Breakfast meetings are corporate networking events that take place in the morning. They are usually held in a hotel. Important speakers are invited to deliver presentations about relevant business topics. A Master of Ceremonies is required to take control of the event. As the MC, how do you host such an event successfully?
If the meeting is scheduled to begin at 8:30am, arrive at least an hour early. Check out the meeting hall, test your microphone and meet the organizers. When the guests start appearing, introduce yourself, welcome them to the event.
Some breakfast meetings require guests to register and give out their business cards for a raffle that will be held during the meeting. One of your first tasks is to direct guests to the registration desk with a reminder that they may win big if their card is drawn. Organizers use the registration exercise to harvest contacts of business executives so be enthusiastic about encouraging guests to register and hand over their cards. Even during the meeting, you can continue to remind the audience to register.
The first part of a breakfast meeting deals with the food. After guests have settled at their tables, announce that breakfast is ready. They will approach the buffet tables to serve themselves but you won't join them. Remember they are there to network but you are there to manage the event
You are effectively on duty. You may get engrossed in a conversation while eating and forget that you were engaged to do a specific job - host the event. You may be called upon to suddenly make an announcement and if your mouth is full of food, how professional will that be? You may even accidentally spill coffee on your suit and have to take to the stage with a big brown stain in full view of the audience.
Hungry because you didn't grab a bite? Tough. There will be plenty of time after the event to sample the breakfast fare.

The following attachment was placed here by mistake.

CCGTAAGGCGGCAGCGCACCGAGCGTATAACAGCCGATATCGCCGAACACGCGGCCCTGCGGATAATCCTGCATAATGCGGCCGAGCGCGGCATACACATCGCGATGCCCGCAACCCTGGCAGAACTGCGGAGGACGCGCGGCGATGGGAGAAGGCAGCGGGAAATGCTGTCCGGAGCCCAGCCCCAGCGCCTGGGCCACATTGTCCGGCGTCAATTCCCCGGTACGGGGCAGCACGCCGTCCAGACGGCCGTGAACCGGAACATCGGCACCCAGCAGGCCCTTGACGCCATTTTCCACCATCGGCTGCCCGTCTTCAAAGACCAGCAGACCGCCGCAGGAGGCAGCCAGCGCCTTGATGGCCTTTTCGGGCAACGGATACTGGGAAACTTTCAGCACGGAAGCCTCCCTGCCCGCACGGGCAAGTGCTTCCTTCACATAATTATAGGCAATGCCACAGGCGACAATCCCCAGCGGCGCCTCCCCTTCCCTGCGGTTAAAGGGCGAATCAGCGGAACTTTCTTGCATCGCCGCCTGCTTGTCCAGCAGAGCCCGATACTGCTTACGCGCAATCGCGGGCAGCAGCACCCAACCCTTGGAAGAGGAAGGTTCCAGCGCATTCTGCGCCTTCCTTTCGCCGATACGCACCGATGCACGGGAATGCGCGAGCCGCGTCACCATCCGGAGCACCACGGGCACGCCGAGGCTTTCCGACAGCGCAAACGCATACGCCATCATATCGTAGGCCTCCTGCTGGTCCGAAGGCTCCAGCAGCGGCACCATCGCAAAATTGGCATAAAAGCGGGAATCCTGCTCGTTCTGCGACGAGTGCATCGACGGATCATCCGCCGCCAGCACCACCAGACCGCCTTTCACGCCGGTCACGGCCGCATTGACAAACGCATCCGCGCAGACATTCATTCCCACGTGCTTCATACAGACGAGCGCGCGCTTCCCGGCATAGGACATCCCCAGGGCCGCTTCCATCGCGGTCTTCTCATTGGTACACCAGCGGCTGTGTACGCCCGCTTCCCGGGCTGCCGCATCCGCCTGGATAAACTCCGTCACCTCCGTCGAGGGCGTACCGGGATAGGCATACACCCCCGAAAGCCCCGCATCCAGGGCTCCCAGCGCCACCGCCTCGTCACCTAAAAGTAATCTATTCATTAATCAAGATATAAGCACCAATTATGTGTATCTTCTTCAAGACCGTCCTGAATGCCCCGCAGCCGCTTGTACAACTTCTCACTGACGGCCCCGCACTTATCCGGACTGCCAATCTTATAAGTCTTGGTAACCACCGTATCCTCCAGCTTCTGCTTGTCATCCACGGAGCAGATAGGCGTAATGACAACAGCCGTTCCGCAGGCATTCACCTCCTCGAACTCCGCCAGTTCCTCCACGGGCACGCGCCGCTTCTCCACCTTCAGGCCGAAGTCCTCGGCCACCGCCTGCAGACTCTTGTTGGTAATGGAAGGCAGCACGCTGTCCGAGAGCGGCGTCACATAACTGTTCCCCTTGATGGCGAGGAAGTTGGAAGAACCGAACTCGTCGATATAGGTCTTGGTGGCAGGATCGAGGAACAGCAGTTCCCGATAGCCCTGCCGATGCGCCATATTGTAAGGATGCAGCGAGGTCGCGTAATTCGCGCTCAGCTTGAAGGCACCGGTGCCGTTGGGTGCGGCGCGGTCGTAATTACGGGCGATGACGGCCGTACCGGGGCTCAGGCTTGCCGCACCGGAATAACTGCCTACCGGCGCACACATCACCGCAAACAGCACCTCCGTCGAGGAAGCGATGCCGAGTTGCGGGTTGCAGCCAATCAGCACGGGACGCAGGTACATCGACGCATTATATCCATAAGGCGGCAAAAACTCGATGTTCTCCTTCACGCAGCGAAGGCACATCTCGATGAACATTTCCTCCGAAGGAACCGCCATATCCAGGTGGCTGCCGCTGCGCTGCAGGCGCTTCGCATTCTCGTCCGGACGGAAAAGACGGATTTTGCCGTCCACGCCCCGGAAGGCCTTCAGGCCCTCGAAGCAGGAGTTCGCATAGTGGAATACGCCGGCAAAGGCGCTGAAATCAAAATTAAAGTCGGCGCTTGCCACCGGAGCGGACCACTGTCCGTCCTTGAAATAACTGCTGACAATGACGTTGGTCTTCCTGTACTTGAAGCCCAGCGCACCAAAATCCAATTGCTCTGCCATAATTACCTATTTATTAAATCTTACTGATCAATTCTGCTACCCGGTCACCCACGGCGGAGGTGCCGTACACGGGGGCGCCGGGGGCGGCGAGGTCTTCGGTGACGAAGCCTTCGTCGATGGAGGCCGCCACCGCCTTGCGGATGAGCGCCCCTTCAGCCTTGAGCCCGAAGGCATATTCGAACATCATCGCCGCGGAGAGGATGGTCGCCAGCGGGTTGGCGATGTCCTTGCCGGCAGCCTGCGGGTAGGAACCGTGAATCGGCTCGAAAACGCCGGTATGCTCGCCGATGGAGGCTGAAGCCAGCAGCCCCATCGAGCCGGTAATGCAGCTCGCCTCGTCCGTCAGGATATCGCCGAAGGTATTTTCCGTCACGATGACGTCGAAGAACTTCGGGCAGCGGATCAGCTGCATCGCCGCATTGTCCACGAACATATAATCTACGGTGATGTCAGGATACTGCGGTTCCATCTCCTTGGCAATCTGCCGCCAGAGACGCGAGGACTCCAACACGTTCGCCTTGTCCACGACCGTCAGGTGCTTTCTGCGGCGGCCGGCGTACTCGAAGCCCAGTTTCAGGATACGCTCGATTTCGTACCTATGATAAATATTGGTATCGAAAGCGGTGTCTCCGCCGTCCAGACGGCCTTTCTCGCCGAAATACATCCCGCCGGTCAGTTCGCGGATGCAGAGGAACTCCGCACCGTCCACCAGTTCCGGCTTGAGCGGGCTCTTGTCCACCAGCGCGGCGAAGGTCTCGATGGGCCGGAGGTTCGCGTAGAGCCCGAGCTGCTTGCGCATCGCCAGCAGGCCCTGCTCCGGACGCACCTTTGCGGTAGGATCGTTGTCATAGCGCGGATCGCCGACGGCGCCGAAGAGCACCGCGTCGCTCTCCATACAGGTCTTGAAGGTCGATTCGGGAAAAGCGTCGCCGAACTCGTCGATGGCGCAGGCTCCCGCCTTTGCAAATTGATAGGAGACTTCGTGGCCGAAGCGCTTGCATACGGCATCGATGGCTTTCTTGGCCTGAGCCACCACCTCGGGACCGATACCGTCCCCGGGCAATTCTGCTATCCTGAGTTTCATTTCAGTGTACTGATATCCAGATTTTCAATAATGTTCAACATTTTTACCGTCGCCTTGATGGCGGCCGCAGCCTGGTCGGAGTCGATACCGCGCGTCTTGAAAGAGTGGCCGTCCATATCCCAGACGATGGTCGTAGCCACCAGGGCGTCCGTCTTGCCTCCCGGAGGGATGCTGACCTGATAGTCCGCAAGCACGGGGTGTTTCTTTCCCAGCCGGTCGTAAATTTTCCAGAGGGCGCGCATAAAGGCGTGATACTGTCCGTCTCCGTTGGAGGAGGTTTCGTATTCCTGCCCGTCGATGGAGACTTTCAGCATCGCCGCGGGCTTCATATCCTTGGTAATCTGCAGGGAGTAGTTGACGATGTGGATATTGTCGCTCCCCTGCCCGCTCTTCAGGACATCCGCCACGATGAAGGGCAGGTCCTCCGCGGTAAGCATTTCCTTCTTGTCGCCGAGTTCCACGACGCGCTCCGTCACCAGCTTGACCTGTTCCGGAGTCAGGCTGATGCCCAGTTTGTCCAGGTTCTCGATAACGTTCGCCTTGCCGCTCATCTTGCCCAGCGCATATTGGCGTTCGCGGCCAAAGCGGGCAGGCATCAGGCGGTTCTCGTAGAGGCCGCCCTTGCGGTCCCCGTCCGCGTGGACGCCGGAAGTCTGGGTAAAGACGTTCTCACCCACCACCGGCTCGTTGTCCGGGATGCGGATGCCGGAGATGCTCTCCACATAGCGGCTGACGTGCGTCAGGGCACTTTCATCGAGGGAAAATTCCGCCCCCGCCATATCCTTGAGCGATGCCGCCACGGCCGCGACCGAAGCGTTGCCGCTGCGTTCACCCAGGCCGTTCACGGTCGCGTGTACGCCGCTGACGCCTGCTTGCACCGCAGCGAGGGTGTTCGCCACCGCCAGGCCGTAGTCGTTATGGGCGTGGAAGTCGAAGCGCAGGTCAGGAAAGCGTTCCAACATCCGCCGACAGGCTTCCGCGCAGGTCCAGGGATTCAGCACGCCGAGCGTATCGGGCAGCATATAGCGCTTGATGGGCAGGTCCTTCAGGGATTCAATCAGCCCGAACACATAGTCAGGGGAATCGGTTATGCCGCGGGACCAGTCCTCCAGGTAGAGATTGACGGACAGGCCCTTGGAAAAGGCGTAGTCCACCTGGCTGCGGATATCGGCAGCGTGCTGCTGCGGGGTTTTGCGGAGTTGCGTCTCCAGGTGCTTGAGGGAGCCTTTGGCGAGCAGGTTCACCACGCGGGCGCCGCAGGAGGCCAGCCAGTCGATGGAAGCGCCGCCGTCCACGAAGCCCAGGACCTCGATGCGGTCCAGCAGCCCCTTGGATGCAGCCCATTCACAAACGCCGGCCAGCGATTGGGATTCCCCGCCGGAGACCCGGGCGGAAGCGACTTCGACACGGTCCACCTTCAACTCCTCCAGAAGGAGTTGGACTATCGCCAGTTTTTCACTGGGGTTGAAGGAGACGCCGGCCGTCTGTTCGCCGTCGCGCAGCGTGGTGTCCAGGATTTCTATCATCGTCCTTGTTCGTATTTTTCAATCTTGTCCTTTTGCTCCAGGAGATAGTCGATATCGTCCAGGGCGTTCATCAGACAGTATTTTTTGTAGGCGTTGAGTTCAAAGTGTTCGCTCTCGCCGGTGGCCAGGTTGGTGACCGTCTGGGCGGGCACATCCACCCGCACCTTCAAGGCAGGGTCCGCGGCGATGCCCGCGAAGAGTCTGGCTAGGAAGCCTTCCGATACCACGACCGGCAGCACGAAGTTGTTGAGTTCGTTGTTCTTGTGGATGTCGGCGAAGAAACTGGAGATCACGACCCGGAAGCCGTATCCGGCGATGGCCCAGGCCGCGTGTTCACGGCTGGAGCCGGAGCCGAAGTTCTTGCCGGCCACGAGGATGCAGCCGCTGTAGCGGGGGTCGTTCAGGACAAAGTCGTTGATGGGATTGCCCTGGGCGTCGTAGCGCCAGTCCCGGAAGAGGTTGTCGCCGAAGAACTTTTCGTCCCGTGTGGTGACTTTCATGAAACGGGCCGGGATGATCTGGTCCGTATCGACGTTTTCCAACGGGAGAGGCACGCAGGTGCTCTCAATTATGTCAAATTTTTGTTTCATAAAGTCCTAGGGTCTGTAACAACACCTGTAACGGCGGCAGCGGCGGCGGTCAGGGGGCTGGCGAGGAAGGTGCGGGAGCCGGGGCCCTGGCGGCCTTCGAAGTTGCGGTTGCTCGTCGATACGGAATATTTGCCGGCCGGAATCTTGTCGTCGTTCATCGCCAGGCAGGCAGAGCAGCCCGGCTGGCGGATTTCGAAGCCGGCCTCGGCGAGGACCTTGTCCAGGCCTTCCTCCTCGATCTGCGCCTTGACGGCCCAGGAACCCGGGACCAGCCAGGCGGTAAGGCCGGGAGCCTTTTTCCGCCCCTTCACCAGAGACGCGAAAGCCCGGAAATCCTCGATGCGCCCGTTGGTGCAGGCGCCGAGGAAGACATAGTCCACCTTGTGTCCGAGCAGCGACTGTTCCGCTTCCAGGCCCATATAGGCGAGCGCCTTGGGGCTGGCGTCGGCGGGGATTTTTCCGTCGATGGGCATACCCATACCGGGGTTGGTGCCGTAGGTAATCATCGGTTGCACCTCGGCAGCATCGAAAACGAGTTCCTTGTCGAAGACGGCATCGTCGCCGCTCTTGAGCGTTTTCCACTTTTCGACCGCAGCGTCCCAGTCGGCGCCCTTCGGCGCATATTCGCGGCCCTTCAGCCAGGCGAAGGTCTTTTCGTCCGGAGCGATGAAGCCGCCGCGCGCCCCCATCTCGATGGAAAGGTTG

Halfway through breakfast, you'll start the meeting by welcome guests once again. Run through all the announcements that need to be made - fire exits, directions to washrooms, requests for cars blocking exits to be re-parked and registration reminders. If the event is sponsored, acknowledge the sponsoring company's representative and invite them to make a presentation about their organization. You can also remind guests to visit sponsor stands for more information about their products and services.
You're now ready to bring the speakers onto the stage. Even if the organizers gave you their profiles, it's a good idea to touch base with the speakers during breakfast to confirm those details. To do an excellent job, you must have the speaker's name and its correct pronunciation, their title and professional achievements.
Introduce every speaker using this formula: Profession-Experience-Relevance to Audience-Speaker's Name. It builds drama and gets the audience's attention because they will be curious about who that person is. Here's an example of a brief but solid introduction:
"Our first speaker is a serial entrepreneur. She has spent the best part of 2 decades building, running and selling successful companies. We are privileged to have her speak to us about identifying opportunities in a challenging business environment. Ladies and gentlemen, please put your hands together as we welcome...Dr. Rose Donkor."
While the speaker is talking, it’s likely that the audience will have all manner of questions to ask. You can handle this at the end of the talk by asking guests to raise their hand if they want a question answered. If nobody ventures, be prepared to ask the first one or two questions. When the audience starts firing away, limit them to one question per person plus a follow-up question so nobody dominates the interaction.
Another way of getting a wide variety of queries is to pass around slips of paper to the audience. Ask them to anonymously write down their questions while the speaker is presenting. At question time, the filled paper slips will be retrieved and read. The advantage of this system is that guests who are nervous about speaking in public can still have their concerns tackled. Also there's no pressure on you to ask a question to get the ball rolling.
Before you announce the business card draw, clarify the rules. When I MC at a breakfast meeting, I usually bar the organizers, the media and myself from taking part in the raffle. I also stress that if a winner is not in the room at the time of announcement, that person forfeits their claim to the prize. A full house always adds excitement to the draw.
Put the business cards in a bowl and ask members of the audience to come up and pick winners. Always leave the grand prize as the last one to be announced - it adds drama to the event!
After introducing the person to present the vote of thanks, you can close the breakfast meeting by asking your audience to stop by the sponsor stands on their way out. Wish them a productive rest of the day and you're done. You can now have your own breakfast, you've earned it!